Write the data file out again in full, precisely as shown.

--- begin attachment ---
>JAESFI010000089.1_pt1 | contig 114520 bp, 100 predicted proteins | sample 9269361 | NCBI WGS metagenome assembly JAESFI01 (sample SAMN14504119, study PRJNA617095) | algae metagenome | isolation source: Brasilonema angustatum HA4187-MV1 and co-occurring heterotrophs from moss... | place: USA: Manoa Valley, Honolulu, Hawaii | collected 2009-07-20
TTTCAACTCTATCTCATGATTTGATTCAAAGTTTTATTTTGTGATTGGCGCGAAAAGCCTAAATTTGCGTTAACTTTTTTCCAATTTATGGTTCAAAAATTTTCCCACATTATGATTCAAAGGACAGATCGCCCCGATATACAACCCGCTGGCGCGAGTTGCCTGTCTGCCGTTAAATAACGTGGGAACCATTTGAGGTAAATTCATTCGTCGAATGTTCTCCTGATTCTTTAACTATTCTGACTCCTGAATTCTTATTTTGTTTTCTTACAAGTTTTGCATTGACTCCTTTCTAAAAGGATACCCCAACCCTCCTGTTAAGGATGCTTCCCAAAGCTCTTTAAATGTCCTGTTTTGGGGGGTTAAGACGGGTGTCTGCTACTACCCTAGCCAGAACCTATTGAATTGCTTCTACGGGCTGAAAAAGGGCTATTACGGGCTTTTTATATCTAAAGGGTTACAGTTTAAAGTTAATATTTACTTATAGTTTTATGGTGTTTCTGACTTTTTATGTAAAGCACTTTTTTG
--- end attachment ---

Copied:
>JAESFI010000089.1_pt1 | contig 114520 bp, 100 predicted proteins | sample 9269361 | NCBI WGS metagenome assembly JAESFI01 (sample SAMN14504119, study PRJNA617095) | algae metagenome | isolation source: Brasilonema angustatum HA4187-MV1 and co-occurring heterotrophs from moss... | place: USA: Manoa Valley, Honolulu, Hawaii | collected 2009-07-20
TTTCAACTCTATCTCATGATTTGATTCAAAGTTTTATTTTGTGATTGGCGCGAAAAGCCTAAATTTGCGTTAACTTTTTTCCAATTTATGGTTCAAAAATTTTCCCACATTATGATTCAAAGGACAGATCGCCCCGATATACAACCCGCTGGCGCGAGTTGCCTGTCTGCCGTTAAATAACGTGGGAACCATTTGAGGTAAATTCATTCGTCGAATGTTCTCCTGATTCTTTAACTATTCTGACTCCTGAATTCTTATTTTGTTTTCTTACAAGTTTTGCATTGACTCCTTTCTAAAAGGATACCCCAACCCTCCTGTTAAGGATGCTTCCCAAAGCTCTTTAAATGTCCTGTTTTGGGGGGTTAAGACGGGTGTCTGCTACTACCCTAGCCAGAACCTATTGAATTGCTTCTACGGGCTGAAAAAGGGCTATTACGGGCTTTTTATATCTAAAGGGTTACAGTTTAAAGTTAATATTTACTTATAGTTTTATGGTGTTTCTGACTTTTTATGTAAAGCACTTTTTTG